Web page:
Tomato and roasted red pepper soup

As I am not allowed to eat solid food at the moment I thought this is a good time to try out some of the soup recipes that I have torn out of magazines over the last years and never once made! I took stock of what I had in my cupboard… chickpeas, lentils, white beans, chopped tomatoes, bamboo shoots… lentil soup? I opened the fridge and saw a lonely red romano pepper right next to a pot of thick double cream and knew I had to make a tomato and red pepper soup. Such an easy quick soup to make … a rich, velvety, wonderfully red soup!

Ingredients:
1 tin of chopped tomatoes
A handful of fresh cocktail tomatoes or two normal sized tomatoes, without the skin and chopped
1 small onion finely chopped
1 tsp butter
1 tsp olive oil
1 red romano pepper
1 tbsp tomato puree
2 tbsp thick double cream
1 tsp unami paste
1 tsp salt
1 tsp sugar
Freshly ground black pepper
Fresh parmesan shavings
Fresh basil leaves

Turn on your grill. Take the red pepper, rub some olive oil on it and place it on a baking tray. Put under the grill and keep turning it so that all sides roast evenly.

Melt the butter and olive oil in a saucepan. Add the onions and on a medium heat fry for five minutes or until translucent.

Take the skin off the red pepper, deseed it and chop it into small pieces.

Add the red pepper and the chopped tomatoes to the onions. Fry for a few minutes then add the puree, unami paste, salt, sugar, black pepper and the cream. Stir and continue to cook on low heat for a further five minutes.

Blend into a smooth soup, I use a handheld blender.

Garnish with parmesan shavings and some basil leaves, freshly ground pepper and drizzle with a little bit of double cream.

I think this is my most favourite one of all!

La Tartine Gourmande is the ultimate food blog for me. It’s so much more than just about food. It’s about pleasure, enjoyment, sadness, glorious moments and the celebration of life in a peaceful yet exciting manner. The photos are wonderful, the stories of their travels to foreign places, that are equally stunning as their home never fail to enchant me. This is a blog not to be missed.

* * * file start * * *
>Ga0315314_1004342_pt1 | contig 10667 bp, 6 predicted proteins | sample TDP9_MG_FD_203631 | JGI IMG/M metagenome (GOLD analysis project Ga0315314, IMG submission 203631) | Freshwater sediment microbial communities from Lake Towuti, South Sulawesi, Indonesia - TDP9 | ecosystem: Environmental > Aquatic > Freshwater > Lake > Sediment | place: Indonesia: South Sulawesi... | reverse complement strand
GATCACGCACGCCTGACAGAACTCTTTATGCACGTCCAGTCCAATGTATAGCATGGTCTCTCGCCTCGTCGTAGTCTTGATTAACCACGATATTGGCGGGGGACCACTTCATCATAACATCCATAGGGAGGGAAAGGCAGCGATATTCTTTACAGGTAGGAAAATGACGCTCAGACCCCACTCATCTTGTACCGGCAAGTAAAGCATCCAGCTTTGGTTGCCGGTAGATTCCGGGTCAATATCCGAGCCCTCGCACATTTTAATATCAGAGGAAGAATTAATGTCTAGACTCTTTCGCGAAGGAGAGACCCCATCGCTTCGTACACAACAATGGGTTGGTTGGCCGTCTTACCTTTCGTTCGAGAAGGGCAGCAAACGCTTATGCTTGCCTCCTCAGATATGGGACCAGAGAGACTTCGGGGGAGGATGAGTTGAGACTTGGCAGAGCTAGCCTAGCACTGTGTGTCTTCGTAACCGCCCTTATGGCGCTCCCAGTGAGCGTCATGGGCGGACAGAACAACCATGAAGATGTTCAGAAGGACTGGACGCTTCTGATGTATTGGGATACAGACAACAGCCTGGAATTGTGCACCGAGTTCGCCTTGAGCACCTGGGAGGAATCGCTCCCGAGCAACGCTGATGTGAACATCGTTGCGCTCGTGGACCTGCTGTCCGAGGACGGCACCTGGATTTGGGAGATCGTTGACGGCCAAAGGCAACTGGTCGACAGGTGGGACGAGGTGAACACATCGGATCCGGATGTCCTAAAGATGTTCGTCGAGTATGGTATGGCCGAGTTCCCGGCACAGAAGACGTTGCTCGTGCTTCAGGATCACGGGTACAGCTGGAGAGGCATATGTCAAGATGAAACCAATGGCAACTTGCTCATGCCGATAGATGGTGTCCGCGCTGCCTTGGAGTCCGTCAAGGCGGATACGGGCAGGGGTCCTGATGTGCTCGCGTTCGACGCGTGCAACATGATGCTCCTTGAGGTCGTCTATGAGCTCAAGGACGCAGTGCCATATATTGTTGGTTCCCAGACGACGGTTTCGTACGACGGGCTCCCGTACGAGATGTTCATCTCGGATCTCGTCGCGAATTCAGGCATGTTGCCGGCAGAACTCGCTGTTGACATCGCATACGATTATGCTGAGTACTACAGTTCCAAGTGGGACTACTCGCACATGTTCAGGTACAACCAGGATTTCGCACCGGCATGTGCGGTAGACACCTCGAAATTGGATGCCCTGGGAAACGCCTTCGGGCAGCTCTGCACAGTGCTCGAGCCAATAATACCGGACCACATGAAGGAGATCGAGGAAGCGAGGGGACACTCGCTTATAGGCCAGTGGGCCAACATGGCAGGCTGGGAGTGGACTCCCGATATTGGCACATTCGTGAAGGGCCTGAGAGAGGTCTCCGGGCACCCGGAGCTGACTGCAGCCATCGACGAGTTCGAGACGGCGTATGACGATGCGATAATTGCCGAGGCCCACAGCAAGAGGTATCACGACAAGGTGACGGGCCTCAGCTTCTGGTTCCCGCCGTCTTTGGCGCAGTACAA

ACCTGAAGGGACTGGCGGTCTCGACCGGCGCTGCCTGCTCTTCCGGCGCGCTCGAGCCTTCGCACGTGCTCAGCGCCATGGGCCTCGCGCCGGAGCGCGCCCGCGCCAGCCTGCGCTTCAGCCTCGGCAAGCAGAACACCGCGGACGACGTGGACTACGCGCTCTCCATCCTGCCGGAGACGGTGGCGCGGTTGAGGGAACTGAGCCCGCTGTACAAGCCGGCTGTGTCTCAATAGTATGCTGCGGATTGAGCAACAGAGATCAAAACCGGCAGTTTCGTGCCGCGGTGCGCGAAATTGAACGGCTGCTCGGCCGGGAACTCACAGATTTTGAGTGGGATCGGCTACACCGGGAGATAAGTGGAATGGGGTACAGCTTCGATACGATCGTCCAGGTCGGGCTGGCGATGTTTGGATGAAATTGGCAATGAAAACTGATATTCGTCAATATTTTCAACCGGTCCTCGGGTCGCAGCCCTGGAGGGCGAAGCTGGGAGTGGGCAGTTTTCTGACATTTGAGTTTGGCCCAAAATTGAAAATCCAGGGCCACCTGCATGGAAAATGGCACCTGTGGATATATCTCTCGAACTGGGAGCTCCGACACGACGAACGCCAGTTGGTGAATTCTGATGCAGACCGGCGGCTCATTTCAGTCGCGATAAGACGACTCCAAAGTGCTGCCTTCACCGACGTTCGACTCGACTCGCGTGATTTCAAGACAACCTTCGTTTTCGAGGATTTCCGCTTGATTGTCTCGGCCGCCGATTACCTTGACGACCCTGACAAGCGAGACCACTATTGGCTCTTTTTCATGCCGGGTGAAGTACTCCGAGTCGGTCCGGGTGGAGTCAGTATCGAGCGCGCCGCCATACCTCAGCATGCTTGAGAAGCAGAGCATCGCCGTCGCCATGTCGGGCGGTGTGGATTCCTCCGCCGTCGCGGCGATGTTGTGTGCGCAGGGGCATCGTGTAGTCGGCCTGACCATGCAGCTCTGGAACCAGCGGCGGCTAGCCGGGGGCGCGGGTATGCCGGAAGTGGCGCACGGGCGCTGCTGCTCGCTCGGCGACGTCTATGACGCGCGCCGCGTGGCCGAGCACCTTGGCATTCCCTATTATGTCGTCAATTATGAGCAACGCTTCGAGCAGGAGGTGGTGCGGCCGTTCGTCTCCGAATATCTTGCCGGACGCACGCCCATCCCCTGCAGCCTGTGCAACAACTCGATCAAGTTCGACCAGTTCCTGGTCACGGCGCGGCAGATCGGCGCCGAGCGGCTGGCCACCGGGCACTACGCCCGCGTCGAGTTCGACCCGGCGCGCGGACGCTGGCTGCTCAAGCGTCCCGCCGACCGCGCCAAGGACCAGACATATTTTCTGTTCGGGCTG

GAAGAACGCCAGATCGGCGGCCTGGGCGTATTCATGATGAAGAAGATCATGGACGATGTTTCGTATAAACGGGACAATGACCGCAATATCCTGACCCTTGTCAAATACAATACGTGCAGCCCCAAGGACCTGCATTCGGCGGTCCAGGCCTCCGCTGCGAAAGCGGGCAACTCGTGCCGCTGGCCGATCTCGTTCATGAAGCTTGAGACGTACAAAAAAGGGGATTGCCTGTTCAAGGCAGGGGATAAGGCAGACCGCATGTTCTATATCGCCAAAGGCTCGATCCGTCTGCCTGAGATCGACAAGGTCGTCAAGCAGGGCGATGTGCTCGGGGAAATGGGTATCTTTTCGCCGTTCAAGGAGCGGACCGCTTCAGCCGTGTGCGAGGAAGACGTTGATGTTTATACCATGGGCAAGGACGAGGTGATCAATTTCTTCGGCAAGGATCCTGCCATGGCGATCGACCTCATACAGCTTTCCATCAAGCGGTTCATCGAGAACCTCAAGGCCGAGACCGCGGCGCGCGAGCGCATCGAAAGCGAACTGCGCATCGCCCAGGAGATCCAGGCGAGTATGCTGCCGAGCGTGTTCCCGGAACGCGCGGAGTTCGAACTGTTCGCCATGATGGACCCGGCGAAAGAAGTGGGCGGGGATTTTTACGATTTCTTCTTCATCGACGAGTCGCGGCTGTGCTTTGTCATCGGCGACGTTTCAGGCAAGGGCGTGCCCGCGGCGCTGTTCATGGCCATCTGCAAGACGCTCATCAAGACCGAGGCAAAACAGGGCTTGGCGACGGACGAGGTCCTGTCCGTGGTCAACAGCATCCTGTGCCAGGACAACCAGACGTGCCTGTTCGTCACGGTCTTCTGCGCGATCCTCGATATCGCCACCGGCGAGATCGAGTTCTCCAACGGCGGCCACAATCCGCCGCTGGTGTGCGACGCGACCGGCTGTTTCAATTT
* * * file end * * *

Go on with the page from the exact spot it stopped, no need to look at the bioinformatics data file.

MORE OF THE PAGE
La Tartine Gourmande

Nigella’s old fashioned chocolate cake

I wanted to try out a new chocolate cake and came across this one from Nigella Lawson: It’s her old fashioned chocolate cake and what convinced me to try it out were her words “because it is, for me, the essence of chocolate cake: melting, luscious and mood-enhancingly good.” How could I resist this recipe? It all went well, the cakes turned out a bit flatter than I thought but judging by the picture of the cake on her blog it wasn’t meant to be a tall cake. The only issue I had was with her icing, I had to use a lot more icing sugar than in her recipe to keep the icing from running down the cake. I’m also not sure about the use of Golden Syrup in the icing… maybe that’s the reason it was quite runny to begin with? I think instead of using 300g of icing sugar I must have used 500g. It still tasted good (when does icing ever taste bad, no matter how much sugar you use when it’s combined with chocolate?) but I will use a different icing recipe for future cakes.

 

Flourless chocolate cake

This was our Christmas dessert and against all expectations it turned out to be an absolutely awesome cake. When I made it I thought, uh, it’s quite a thin cake batter and I wondered if it was too liquid but when I took the cake out it looked like a real cake (even though there is no flour in it!). The outside is slightly crumbly and uneven and there was a crack running across the cake just as the recipe said there would. The inside was gooey and fudgy yet still light and heavenly chocolaty.
I can totally recommend this cake. It’s really easy to make and tastes great. You will need some berries with it though, as it’s quite rich and it needs some sharpness to cut through this. I served it with a layer of whipped double cream and fresh summerberries piled on top of the cake. I tried to get currants as well as they look like red jewels (or white and black ones depending on which fresh currants you get) and would have been perfect for Christmas but the raspberries, strawberries and black berries did the trick aswell. Finished with some chocolate stars and a bit of gold shimmer (spray) it was indeed a very festive dessert!

Ingredients:
300g broken plain chocolate
225g caster sugar
180ml boiling water
225g salted butter, cut into cubes
6 free-range eggs, separated
1tsp instant coffee powder
1tbsp vanilla extract

Double cream for whipping and fresh summerberries to decorate

Grease and line the base of a 9 inch round cake tin. Preheat your oven to 180ºC /gas mark 4.
In a food processor pulse the chocolate and sugar fine. If you’re like me and you don’t have a large food processor but only a small one do it in batches and put the chocolate/sugar mix into a mixing bowl.
Whisk the egg whites until stiff und put in the fridge.
Add the boiling water, butter, egg yolks, coffee powder and vanilla extract to the chocolate/sugar mix and whisk until all combined. Then fold the egg whites into the mixture.
Pour the batter into the cake tin and bake in the oven for about 45-55 minutes. The top will crack during baking!
Once you take the cake out of the oven it will collapse into itself a bit, but that’s ok, it’s meant to be like that. Plus, you can hide all “sins” under the cream and berries!
Let the cake cool before you put it in the fridge for a few hours. Take the cake out of the tin shortly before you want to serve it.